Tonight at 7:00 p.m.: Award-winning writer Ben Lerner lectures on the connections between visual and literary art at the Frye.
If I told you he lives in Brooklyn, would you believe me? (I'm being unfair. He's from Topeka.)

Have you ever felt completely underwhelmed while looking at a painting you know you're supposed to like? Or, moments after reading a famous novel, have you ever closed the book and announced to no one in particular: "Literature is a scam."

If so, then you've got a friend in award-winning author Ben Lerner! That's the kind of stuff he and Seattle fiction writer Jessica Mooney will discuss during the Q&A following his lecture on "the novel as a curatorial form" at the Frye Art Museum tonight at 7:00 p.m.

Taking full advantage of the venue and of Lerner's arts writing career—and also referencing the central preoccupation of Lerner's protagonist in Leaving Atocha Station—Mooney says she'll ask the author a few questions related to "the failure to have a 'profound experience of art.'"

She also plans to ask about the role of "imposters and frauds, and whether he thinks knock-offs and fakes are legitimate forms of art."

Never heard of Lerner? Let me help you catch up real quick.

Lerner started off his literary career writing nerdy books of poetry that were so good you could feel you brain and heart growing as your read them. (See for reference: The Lichtenberg Figures and Angle of Yaw, both from Copper Canyon Press.)

Then he turned his attention to reinventing the American novel. Both Leaving Atocha Station and 10:04 were phenomenal. In those books, Lerner fuses fiction, nonfiction, and poetry to explore contemporary politics, art, the lives of artists, and the shallows and depths of love. His sentences abound with intelligence and humor, and you can expect as much during tonight's lecture at the Frye.

Before he won a Guggenheim and a MacArthur "Genius" grant for his literary work, he was a master debater from Topeka, Kansas. In my favorite essay of his, "Contest of Words," Lerner highlights the sheer physicality and even the spirituality of high school debate, an activity that allowed him more deeply to understand and access the power of language. I want to quote at length here just so you get a sense of Lerner's command of the sentence, his humor, and the tension he creates by using tweedy vocab to discuss the spiritual elements of language—it's like a scientist trying to explain love to another scientist:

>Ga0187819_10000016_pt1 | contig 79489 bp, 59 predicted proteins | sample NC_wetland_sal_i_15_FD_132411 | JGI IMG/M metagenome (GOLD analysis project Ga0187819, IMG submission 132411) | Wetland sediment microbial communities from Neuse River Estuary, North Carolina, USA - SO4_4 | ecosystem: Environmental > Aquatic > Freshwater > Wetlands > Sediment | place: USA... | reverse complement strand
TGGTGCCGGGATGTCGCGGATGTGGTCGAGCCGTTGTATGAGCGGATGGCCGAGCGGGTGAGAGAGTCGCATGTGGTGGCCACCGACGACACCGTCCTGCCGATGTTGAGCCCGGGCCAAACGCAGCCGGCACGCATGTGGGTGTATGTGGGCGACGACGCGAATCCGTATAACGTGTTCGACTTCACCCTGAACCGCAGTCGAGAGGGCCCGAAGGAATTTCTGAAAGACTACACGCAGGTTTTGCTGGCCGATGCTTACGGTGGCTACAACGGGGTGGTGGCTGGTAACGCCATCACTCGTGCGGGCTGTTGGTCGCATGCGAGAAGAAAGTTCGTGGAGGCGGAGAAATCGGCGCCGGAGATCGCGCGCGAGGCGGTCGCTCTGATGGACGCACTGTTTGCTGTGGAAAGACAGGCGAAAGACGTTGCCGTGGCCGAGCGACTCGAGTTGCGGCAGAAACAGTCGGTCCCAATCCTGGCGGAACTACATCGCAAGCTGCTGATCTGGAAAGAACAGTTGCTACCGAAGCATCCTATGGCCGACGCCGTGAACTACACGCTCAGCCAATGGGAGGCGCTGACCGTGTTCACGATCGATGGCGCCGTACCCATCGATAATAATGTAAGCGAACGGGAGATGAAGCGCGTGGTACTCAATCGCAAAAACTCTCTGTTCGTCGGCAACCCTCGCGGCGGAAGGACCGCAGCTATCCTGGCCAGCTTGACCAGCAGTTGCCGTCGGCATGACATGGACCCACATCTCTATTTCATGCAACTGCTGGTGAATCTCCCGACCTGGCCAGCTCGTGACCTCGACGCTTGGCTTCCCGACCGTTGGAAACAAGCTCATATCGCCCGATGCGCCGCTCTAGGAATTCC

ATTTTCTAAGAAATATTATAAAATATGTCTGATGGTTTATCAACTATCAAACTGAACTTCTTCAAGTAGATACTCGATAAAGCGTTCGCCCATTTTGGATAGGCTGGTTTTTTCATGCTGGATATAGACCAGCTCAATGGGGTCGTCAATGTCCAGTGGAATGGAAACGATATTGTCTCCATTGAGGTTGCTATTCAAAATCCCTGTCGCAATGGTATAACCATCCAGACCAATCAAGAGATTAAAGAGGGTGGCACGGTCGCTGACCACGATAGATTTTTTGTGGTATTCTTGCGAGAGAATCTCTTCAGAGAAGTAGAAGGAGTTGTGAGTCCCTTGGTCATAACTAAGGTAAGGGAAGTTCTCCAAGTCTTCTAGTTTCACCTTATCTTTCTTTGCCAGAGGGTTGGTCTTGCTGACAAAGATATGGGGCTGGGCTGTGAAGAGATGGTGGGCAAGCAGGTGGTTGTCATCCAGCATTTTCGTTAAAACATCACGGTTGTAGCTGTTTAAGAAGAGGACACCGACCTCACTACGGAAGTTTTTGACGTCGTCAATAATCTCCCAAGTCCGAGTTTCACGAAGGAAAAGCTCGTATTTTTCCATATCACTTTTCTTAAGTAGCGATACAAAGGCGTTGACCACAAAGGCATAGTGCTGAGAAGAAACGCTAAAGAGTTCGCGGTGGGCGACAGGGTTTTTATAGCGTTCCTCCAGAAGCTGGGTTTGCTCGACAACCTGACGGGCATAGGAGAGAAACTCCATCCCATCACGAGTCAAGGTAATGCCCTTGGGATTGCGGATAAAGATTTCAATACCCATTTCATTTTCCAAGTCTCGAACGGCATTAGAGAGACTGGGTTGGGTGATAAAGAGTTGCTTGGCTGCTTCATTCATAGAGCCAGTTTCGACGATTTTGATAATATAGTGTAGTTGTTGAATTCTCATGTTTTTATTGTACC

If you could walk the halls like an anthropologist or a ghost and peer into the rooms mid-round, competitive interscholastic debate would appear to you not as an academic subject but as a full-bodied glossolalic ritual in which participants teeter on the edge of syncope, reducing what is nominally an exchange of ideas to an athletic display of unreason. Whatever its value to the initiated, whatever its jargon and rules, from the outside debate must appear more cultic ecstasy than 'public speaking.'

And yet what I most want to describe is how in those weird rooms I experienced occasional accesses of power. I might be in Olathe on a December afternoon enumerating in accelerating succession the various ways implementation of my opponent’s health-care plan would lead to holocaust when I would pass a mysterious threshold. I would begin to feel less like I was delivering a speech and more that a speech was delivering me, that the rhythm and intonation of my presentation were beginning to dictate its content, that I no longer had to organize my arguments so much as let them flow through me.

In another essay that's worth your time, Lerner makes a strong argument for why we all hate poetry. My former poetry teacher Mark Halliday offers a strong rebuttal. I'm with Halliday on this one, but I don't like thinking about it and I wish mom and dad had never fought at all.

In any event, no matter how many awards he gets for his nonpoetryfiction, Lerner will always be a poet to me. Here's a stanza from "Didactic Elegy," which was published a while ago by Typo magazine. In the poem, Lerner reckons with the difference between 9/11 as an event and 9/11 as an image and idea used to initiate war.

It is difficult to differentiate between the collapse of the towers
and the image of the towers collapsing.
The influence of images is often stronger than the influence of events,
as the film of Pollock painting is more influential than Pollock’s paintings.

See you at the Frye!